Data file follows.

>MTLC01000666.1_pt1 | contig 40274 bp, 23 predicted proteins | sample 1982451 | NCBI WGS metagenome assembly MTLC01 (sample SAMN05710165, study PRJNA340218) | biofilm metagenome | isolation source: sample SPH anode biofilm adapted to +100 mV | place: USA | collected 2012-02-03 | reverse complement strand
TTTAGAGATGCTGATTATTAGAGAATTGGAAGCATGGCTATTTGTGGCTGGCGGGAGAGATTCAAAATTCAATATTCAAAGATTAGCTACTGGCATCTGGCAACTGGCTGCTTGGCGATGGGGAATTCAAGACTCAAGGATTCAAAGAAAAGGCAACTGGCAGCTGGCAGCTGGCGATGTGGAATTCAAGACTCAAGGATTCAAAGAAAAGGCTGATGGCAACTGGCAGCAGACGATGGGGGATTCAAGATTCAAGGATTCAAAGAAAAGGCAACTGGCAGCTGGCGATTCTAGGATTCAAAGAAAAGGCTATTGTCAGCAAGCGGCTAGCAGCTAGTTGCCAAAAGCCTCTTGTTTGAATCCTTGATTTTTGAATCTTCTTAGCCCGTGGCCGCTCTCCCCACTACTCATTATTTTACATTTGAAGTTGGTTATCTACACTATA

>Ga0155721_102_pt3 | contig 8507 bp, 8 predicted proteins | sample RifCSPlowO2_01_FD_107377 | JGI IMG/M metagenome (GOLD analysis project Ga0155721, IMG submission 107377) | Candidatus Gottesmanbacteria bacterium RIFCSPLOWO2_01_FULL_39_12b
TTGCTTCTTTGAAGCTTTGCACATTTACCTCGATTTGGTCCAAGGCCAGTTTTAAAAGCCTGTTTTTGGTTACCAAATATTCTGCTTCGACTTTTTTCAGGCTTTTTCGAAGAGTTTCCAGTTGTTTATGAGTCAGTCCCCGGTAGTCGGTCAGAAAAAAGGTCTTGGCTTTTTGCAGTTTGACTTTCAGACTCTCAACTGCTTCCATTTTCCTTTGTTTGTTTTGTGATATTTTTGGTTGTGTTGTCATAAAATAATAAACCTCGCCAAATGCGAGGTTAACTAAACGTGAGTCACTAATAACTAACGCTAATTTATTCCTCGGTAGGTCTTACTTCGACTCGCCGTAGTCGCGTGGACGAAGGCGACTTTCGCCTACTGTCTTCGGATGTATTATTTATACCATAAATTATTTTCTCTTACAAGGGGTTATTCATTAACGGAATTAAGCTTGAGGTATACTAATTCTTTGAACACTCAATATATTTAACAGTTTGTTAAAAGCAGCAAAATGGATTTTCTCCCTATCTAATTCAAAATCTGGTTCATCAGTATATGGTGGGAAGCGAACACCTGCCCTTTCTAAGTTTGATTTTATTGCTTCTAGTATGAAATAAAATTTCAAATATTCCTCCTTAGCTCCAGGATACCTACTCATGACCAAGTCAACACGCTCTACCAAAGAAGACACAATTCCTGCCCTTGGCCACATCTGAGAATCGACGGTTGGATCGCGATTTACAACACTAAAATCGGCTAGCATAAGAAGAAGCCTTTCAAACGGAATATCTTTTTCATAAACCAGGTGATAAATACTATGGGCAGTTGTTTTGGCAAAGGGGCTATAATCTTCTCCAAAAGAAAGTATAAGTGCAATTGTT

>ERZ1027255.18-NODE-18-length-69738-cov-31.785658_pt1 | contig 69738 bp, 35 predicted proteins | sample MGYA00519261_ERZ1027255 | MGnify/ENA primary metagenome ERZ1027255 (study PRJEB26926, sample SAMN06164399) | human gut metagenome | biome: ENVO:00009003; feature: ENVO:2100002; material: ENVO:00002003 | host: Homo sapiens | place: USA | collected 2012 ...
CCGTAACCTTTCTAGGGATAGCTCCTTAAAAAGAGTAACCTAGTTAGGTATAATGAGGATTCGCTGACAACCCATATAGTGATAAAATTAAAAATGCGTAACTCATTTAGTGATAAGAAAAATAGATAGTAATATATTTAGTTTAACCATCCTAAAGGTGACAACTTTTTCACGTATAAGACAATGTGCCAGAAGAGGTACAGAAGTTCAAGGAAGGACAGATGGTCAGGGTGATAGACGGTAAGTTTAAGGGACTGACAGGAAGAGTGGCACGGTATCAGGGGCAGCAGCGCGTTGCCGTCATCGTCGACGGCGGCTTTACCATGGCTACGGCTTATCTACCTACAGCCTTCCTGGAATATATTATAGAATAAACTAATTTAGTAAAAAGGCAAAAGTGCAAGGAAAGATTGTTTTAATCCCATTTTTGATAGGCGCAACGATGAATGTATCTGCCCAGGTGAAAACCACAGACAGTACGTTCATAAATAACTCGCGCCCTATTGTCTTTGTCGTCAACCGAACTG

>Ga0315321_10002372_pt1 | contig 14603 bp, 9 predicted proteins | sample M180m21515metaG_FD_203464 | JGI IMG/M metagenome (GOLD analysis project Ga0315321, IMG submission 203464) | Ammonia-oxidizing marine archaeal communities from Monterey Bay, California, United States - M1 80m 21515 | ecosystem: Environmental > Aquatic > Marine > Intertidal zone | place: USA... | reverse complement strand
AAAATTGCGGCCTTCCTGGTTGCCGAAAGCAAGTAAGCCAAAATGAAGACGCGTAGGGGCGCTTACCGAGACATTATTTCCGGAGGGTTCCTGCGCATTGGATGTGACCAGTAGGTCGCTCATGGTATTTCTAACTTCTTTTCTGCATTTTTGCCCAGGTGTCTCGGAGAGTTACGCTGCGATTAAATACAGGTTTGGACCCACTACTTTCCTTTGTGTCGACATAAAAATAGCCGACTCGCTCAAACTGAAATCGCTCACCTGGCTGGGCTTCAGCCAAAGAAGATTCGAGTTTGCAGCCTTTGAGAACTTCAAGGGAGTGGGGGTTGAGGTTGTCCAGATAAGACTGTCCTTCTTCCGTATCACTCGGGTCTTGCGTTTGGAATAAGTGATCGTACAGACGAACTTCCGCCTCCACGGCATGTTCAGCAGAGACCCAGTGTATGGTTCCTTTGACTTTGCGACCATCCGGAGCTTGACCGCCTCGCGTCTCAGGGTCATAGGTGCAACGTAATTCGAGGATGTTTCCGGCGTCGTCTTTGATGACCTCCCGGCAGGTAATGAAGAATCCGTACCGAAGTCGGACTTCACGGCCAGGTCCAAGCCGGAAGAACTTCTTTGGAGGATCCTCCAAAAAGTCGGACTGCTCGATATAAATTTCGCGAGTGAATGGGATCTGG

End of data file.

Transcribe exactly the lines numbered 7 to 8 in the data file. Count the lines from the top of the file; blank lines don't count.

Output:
>Ga0315321_10002372_pt1 | contig 14603 bp, 9 predicted proteins | sample M180m21515metaG_FD_203464 | JGI IMG/M metagenome (GOLD analysis project Ga0315321, IMG submission 203464) | Ammonia-oxidizing marine archaeal communities from Monterey Bay, California, United States - M1 80m 21515 | ecosystem: Environmental > Aquatic > Marine > Intertidal zone | place: USA... | reverse complement strand
AAAATTGCGGCCTTCCTGGTTGCCGAAAGCAAGTAAGCCAAAATGAAGACGCGTAGGGGCGCTTACCGAGACATTATTTCCGGAGGGTTCCTGCGCATTGGATGTGACCAGTAGGTCGCTCATGGTATTTCTAACTTCTTTTCTGCATTTTTGCCCAGGTGTCTCGGAGAGTTACGCTGCGATTAAATACAGGTTTGGACCCACTACTTTCCTTTGTGTCGACATAAAAATAGCCGACTCGCTCAAACTGAAATCGCTCACCTGGCTGGGCTTCAGCCAAAGAAGATTCGAGTTTGCAGCCTTTGAGAACTTCAAGGGAGTGGGGGTTGAGGTTGTCCAGATAAGACTGTCCTTCTTCCGTATCACTCGGGTCTTGCGTTTGGAATAAGTGATCGTACAGACGAACTTCCGCCTCCACGGCATGTTCAGCAGAGACCCAGTGTATGGTTCCTTTGACTTTGCGACCATCCGGAGCTTGACCGCCTCGCGTCTCAGGGTCATAGGTGCAACGTAATTCGAGGATGTTTCCGGCGTCGTCTTTGATGACCTCCCGGCAGGTAATGAAGAATCCGTACCGAAGTCGGACTTCACGGCCAGGTCCAAGCCGGAAGAACTTCTTTGGAGGATCCTCCAAAAAGTCGGACTGCTCGATATAAATTTCGCGAGTGAATGGGATCTGG